By my math, the total bill is $210 billion, and only $40 billion is actually going to farmers (personally, I don't think that the $30 billion is "technically" going to further the needs of farmers).

$40 billion out of $210 billion means payments to farmers are only about 20% of the total bill and payments towards food programs are about 66%, so why isn't it called the Food Stamp Bill or the Feeding the Needy Bill instead of the Farm Bill?

Yeoman is absolutely right, these bills are about income redistribution (as are most pieces of legislation coming out of Washington), and controlling people's actions.

I mentioned in a comment before about my grandfather growing barley to feed pigs, but the only reason he was growing barley is because some pointy headed bureaucrats were setting farm policy at the time and had decreed that only a certain amount of wheat could be planted. Even though this part of the country is suited to grow wheat, he was growing things like cotton and barley because he was limited in how much wheat could be planted. Now, bureaucrats are murmuring about requiring methods like no-till planting (because they know what is best), even though it would require new equipment, spraying more chemicals, and isn't always suited to all farmland or situations.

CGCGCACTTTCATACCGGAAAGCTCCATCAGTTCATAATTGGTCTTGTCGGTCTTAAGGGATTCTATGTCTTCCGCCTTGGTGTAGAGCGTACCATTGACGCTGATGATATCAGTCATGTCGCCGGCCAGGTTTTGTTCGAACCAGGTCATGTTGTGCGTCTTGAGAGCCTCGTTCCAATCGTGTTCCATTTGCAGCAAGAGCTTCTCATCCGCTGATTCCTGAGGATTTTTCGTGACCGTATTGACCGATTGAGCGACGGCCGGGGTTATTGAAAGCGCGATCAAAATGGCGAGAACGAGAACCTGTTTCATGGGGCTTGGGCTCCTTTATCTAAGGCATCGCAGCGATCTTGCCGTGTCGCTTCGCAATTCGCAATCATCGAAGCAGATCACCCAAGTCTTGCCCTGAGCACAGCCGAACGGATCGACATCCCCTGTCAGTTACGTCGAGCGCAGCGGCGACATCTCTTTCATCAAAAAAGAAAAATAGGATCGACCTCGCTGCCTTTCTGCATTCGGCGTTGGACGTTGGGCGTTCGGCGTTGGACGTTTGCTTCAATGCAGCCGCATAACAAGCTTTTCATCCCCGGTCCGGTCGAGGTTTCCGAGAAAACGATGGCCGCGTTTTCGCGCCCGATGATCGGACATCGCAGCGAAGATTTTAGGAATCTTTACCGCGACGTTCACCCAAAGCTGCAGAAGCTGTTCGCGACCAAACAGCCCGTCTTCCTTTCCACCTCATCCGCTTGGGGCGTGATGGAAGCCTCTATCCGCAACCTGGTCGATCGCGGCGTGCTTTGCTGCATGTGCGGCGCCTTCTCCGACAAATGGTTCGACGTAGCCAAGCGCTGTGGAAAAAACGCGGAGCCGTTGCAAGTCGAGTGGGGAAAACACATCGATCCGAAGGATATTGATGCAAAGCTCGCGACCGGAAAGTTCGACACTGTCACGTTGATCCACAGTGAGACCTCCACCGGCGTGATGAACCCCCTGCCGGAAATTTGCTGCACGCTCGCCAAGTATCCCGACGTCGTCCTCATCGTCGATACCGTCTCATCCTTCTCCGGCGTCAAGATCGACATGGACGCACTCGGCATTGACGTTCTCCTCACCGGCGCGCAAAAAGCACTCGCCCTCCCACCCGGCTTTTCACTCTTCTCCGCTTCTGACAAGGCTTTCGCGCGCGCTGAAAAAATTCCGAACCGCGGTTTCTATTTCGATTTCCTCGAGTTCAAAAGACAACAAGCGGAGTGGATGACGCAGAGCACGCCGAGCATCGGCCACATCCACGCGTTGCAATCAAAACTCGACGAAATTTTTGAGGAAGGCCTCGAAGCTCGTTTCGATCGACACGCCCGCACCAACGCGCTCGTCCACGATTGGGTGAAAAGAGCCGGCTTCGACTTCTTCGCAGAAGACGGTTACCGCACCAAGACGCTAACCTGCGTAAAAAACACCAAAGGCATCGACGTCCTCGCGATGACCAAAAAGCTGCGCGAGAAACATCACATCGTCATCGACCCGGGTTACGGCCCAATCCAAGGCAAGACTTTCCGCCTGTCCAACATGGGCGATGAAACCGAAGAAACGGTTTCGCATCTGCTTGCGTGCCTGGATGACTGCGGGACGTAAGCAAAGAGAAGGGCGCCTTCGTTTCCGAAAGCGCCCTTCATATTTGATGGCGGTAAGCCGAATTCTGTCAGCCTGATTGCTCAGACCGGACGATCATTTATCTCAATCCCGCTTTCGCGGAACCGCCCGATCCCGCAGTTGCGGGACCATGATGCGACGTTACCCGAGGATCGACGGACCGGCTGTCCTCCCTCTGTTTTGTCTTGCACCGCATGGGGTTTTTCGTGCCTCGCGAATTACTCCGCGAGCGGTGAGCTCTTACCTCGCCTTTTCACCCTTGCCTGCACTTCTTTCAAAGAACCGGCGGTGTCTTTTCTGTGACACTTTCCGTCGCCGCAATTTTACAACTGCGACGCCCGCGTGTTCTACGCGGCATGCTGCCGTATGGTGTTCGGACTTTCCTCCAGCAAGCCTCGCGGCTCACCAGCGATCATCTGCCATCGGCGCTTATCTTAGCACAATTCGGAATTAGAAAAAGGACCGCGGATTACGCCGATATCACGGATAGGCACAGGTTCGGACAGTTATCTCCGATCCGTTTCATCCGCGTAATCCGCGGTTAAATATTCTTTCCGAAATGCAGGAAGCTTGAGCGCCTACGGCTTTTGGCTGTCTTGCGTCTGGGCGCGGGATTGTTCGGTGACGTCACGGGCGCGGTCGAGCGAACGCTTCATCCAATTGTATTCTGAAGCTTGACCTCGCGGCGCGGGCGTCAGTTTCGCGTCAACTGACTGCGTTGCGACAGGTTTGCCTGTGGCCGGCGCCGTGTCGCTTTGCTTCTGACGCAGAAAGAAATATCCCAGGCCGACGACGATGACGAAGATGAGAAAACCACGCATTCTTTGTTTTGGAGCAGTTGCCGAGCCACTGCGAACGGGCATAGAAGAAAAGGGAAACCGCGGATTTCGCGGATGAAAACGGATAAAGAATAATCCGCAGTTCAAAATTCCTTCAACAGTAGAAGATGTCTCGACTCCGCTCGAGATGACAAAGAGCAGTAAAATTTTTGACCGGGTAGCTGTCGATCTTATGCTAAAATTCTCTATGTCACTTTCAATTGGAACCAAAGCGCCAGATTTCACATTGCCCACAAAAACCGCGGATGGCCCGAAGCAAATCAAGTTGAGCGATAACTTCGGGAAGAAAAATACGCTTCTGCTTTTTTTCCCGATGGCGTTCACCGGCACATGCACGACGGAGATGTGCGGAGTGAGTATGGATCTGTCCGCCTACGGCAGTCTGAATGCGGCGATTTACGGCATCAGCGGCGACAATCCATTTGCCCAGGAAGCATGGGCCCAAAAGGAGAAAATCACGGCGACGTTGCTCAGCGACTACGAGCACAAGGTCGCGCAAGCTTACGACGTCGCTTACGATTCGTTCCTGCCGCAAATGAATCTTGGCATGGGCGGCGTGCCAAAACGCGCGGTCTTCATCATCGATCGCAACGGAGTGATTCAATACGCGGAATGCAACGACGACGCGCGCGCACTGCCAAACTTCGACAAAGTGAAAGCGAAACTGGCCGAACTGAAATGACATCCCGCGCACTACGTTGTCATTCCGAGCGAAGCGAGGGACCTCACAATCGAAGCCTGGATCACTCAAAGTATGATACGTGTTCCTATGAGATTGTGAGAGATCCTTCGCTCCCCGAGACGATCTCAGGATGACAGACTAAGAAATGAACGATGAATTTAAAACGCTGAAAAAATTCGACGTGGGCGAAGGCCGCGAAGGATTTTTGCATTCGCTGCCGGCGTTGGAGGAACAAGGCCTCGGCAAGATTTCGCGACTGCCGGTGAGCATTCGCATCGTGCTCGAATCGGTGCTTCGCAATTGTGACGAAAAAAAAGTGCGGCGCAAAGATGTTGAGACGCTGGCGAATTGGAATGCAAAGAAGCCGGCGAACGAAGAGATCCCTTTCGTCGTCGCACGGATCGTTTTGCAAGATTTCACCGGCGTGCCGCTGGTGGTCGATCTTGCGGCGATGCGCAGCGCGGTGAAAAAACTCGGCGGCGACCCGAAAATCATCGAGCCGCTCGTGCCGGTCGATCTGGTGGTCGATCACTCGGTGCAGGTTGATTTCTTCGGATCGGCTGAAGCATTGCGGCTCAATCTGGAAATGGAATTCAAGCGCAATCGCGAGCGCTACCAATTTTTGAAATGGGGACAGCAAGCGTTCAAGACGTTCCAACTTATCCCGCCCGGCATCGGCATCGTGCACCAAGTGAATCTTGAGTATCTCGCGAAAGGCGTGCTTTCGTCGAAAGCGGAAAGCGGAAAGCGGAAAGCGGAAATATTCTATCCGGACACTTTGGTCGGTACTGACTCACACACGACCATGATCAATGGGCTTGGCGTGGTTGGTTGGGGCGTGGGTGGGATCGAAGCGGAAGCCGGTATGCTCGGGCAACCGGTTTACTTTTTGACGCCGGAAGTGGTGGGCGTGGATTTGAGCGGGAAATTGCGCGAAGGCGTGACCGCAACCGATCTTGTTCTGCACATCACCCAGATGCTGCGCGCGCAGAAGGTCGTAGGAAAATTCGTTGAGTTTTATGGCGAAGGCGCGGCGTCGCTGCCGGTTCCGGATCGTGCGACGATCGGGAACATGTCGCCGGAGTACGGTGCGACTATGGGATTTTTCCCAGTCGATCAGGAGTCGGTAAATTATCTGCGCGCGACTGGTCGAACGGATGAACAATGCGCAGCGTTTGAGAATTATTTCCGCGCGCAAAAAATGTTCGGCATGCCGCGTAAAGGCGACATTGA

In the original post you stated: "...but the only way that we can get rid of subsidies is to slowly wean people off of them..."

Washington will never get rid of farm subsidies (or things like CRP payments), because they would also have to reduce the funding spent on programs like food stamps and food aid for the needy. How ridiculous would they look if they passed a "Farm Bill" that had 85% of the funding going to areas like the food stamps program?

Steven said...

They would only look a little more ridiculous than when they pass a "Farm Bill" that has 66% of the money going towards food programs.